StarCraft 2 may not be out in its full form yet, but thanks to Blizzard and their open beta, we’ve had plenty of time to make a judgement on the game. Now that the beta has been closed and the game is nearing its release though, we’re sure some things will be changed if the community’s feedback during the testing period is to be of any indication. Nevertheless, it proved highly successful while it was out, and everyone’s eagerly anticipating the actual release.
The basic gameplay hasn’t changed that much since the first game – of course, the races have received new units and buildings, and on the other hand, some of the old things were removed – but apart from that, the basic premise remains the same. One notable aspect is that the grid-like nature of levels has been preserved, instead of going for a completely free building placement as some other modern strategies do.
Everything feels all around more balanced now, there are fewer “perfect” tactics and more freedom for the player to choose their own style of play. Of course, you’ll still have to learn some basic builds if you want to get good, but that’s in the nature of StarCraft anyway. Races have been made more heavily reliant on the micromanagement aspect, each with a new ability – for example, the Terran can use their upgraded Command Center to summon a special SCV-like unit, which gathers a lot more minerals in one go, but can only be used for mineral gathering and self-destructs after a set amount of time.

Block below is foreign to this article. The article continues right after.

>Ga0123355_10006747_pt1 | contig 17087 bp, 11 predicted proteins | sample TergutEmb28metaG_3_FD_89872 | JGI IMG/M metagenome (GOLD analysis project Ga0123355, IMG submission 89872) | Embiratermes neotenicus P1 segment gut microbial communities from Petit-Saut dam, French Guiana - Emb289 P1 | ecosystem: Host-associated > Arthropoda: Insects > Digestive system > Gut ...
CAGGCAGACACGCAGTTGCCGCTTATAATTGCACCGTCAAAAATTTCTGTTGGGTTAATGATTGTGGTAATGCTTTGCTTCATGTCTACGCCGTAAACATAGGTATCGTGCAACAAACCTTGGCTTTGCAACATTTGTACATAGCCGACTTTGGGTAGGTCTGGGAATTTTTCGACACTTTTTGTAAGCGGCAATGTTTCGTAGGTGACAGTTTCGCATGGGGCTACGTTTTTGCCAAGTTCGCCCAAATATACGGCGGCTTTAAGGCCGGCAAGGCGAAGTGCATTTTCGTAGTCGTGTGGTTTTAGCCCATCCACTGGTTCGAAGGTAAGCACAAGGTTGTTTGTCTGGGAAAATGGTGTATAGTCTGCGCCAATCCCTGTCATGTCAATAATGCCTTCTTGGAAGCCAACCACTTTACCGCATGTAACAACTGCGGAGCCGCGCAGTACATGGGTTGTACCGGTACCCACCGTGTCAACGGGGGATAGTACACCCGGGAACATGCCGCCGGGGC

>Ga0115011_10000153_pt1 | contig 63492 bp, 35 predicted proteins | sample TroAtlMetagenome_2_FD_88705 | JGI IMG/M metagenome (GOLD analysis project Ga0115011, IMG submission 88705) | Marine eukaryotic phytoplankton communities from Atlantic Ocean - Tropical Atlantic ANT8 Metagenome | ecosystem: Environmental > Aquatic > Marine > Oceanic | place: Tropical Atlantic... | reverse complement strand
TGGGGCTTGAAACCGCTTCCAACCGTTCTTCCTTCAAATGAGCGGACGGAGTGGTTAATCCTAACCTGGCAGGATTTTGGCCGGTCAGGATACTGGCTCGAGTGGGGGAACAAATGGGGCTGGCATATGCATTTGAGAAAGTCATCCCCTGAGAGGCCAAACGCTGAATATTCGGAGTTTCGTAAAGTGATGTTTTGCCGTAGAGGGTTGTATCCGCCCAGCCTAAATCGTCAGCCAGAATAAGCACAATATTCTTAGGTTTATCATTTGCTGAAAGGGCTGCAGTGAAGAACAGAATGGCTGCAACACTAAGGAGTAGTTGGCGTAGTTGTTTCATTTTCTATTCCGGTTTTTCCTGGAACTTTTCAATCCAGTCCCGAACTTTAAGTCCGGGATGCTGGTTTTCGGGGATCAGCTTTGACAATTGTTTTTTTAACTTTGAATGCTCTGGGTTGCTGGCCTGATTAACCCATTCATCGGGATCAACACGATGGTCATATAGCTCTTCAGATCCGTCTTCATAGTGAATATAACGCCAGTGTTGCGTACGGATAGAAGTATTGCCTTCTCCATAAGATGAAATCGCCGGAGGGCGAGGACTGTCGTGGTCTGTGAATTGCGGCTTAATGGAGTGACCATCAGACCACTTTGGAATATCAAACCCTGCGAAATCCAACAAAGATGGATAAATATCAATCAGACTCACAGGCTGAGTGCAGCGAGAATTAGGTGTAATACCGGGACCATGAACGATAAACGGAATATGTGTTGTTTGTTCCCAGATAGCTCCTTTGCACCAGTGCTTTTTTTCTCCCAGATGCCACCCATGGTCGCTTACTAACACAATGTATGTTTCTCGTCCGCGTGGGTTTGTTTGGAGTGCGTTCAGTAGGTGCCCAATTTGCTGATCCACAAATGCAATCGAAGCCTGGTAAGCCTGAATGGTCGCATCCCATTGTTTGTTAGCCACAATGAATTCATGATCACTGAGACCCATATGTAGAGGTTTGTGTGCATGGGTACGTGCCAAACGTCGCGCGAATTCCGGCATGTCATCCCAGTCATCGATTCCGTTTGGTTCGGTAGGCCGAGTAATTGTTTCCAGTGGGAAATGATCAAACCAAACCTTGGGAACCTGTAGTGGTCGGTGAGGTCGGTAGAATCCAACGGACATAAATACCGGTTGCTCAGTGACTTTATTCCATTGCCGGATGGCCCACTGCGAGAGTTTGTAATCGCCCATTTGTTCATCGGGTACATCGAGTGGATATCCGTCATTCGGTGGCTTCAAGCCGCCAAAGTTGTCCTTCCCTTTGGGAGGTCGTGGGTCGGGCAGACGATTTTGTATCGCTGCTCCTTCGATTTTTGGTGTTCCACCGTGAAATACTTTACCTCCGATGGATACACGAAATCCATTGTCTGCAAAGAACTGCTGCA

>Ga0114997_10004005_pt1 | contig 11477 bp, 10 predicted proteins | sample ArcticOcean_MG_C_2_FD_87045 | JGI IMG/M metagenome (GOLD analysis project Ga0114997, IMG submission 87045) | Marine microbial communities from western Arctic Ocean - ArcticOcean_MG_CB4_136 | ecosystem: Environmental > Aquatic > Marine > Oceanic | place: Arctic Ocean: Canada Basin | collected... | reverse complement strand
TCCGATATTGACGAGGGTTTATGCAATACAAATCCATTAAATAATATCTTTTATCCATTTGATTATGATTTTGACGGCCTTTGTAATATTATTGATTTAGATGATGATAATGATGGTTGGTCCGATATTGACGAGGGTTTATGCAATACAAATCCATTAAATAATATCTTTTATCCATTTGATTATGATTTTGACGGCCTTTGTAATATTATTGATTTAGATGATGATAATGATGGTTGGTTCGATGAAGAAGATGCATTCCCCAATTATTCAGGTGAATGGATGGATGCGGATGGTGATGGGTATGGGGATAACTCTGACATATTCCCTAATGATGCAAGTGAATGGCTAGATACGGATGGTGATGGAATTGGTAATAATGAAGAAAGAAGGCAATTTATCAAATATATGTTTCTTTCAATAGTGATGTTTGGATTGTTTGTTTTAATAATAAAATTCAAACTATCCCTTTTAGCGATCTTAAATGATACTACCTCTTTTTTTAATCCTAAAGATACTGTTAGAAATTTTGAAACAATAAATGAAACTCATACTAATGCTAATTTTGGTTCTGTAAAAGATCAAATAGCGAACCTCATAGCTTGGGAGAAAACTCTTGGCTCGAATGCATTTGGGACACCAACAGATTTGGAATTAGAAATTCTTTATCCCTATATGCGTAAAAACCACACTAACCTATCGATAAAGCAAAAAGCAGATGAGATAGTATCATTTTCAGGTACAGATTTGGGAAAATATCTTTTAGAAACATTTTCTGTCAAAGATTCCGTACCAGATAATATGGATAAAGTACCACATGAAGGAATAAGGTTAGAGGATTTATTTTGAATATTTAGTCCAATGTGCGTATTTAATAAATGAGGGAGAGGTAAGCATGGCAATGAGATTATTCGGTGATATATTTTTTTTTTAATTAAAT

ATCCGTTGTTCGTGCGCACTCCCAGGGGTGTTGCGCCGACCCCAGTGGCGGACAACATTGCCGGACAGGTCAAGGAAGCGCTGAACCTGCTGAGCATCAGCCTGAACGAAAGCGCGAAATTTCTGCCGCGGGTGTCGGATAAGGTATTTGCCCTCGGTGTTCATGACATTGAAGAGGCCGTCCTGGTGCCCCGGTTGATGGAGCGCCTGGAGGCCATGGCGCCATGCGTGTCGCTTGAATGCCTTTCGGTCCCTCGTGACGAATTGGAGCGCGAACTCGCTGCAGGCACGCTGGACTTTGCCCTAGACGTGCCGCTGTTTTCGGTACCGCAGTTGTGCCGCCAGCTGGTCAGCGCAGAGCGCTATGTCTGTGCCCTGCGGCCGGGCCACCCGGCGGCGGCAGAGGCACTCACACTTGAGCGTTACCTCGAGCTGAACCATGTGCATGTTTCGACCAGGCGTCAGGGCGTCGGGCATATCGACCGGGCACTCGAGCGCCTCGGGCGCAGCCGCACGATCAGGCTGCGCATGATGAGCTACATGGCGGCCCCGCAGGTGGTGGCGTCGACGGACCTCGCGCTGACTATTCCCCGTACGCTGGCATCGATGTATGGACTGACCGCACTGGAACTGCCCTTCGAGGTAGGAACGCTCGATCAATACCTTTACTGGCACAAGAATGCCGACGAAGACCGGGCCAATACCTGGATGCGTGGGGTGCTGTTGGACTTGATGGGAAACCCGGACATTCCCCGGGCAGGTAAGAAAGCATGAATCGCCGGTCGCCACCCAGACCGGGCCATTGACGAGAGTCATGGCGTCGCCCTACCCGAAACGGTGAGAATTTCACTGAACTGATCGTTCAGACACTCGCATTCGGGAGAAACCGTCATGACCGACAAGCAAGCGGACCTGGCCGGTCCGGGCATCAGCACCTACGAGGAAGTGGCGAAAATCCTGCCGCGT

As can be expected from a game by Blizzard, art is very heavily played on here – it’s obvious that there have been thousands of work hours put into designing everything from the menus to the units and environment. The game makes you feel like you’re watching an epic movie right from the main menu, and that feeling is reinforced further on, with the way the music is combined with each race’s style.
Despite that, StarCraft 2 can run on some pretty old machines (for today’s standards), if everything is set to low – despite some occasional slowdowns, it’s still playable even under such conditions, which speaks greatly of the optimization work that’s been put into it.
LAN play was missing from the beta and will likely not be present in the final version, at least not in its classic form – you’ll probably have to authenticate through Battle.net first, and then you’ll get access to the option of playing on a local area directly – which is kind of inconvenient as you’ll have to provide an Internet connection to all the computers that’ll be playing.
Blizzard knows how to make a competitive strategy game – and this is an upcoming guaranteed hit – if you’re tired of the mediocrity that we’ve been seeing lately, buckle up as in just one month that’s about to change.